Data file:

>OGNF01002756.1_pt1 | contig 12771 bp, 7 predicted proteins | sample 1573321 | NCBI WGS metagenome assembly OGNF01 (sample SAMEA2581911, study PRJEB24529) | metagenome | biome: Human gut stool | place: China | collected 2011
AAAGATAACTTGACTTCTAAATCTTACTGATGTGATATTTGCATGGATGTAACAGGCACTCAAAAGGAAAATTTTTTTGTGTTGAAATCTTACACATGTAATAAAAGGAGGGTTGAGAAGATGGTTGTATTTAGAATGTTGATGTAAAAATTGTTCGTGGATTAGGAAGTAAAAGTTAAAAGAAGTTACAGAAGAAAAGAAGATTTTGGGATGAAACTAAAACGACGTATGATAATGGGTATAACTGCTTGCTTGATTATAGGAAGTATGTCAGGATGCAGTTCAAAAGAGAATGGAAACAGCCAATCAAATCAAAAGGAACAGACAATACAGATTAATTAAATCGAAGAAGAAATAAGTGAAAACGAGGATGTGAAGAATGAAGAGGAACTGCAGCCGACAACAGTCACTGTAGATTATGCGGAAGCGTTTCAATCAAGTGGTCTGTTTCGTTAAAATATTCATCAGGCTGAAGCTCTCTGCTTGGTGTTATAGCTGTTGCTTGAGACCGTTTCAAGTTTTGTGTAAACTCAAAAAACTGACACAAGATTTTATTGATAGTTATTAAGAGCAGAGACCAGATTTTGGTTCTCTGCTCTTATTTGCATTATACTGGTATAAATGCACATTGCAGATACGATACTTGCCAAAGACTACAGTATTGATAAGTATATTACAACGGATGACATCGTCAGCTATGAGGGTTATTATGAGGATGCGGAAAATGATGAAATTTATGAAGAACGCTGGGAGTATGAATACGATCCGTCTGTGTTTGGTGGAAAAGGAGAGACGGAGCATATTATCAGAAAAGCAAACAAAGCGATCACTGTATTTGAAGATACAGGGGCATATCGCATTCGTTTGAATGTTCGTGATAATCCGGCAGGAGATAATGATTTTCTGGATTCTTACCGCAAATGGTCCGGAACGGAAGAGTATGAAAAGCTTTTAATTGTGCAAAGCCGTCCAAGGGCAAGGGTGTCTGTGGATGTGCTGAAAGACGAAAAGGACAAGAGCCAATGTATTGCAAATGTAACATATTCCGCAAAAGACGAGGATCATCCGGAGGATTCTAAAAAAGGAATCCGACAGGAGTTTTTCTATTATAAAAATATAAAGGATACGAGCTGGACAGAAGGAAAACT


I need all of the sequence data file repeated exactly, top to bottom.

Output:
>OGNF01002756.1_pt1 | contig 12771 bp, 7 predicted proteins | sample 1573321 | NCBI WGS metagenome assembly OGNF01 (sample SAMEA2581911, study PRJEB24529) | metagenome | biome: Human gut stool | place: China | collected 2011
AAAGATAACTTGACTTCTAAATCTTACTGATGTGATATTTGCATGGATGTAACAGGCACTCAAAAGGAAAATTTTTTTGTGTTGAAATCTTACACATGTAATAAAAGGAGGGTTGAGAAGATGGTTGTATTTAGAATGTTGATGTAAAAATTGTTCGTGGATTAGGAAGTAAAAGTTAAAAGAAGTTACAGAAGAAAAGAAGATTTTGGGATGAAACTAAAACGACGTATGATAATGGGTATAACTGCTTGCTTGATTATAGGAAGTATGTCAGGATGCAGTTCAAAAGAGAATGGAAACAGCCAATCAAATCAAAAGGAACAGACAATACAGATTAATTAAATCGAAGAAGAAATAAGTGAAAACGAGGATGTGAAGAATGAAGAGGAACTGCAGCCGACAACAGTCACTGTAGATTATGCGGAAGCGTTTCAATCAAGTGGTCTGTTTCGTTAAAATATTCATCAGGCTGAAGCTCTCTGCTTGGTGTTATAGCTGTTGCTTGAGACCGTTTCAAGTTTTGTGTAAACTCAAAAAACTGACACAAGATTTTATTGATAGTTATTAAGAGCAGAGACCAGATTTTGGTTCTCTGCTCTTATTTGCATTATACTGGTATAAATGCACATTGCAGATACGATACTTGCCAAAGACTACAGTATTGATAAGTATATTACAACGGATGACATCGTCAGCTATGAGGGTTATTATGAGGATGCGGAAAATGATGAAATTTATGAAGAACGCTGGGAGTATGAATACGATCCGTCTGTGTTTGGTGGAAAAGGAGAGACGGAGCATATTATCAGAAAAGCAAACAAAGCGATCACTGTATTTGAAGATACAGGGGCATATCGCATTCGTTTGAATGTTCGTGATAATCCGGCAGGAGATAATGATTTTCTGGATTCTTACCGCAAATGGTCCGGAACGGAAGAGTATGAAAAGCTTTTAATTGTGCAAAGCCGTCCAAGGGCAAGGGTGTCTGTGGATGTGCTGAAAGACGAAAAGGACAAGAGCCAATGTATTGCAAATGTAACATATTCCGCAAAAGACGAGGATCATCCGGAGGATTCTAAAAAAGGAATCCGACAGGAGTTTTTCTATTATAAAAATATAAAGGATACGAGCTGGACAGAAGGAAAACT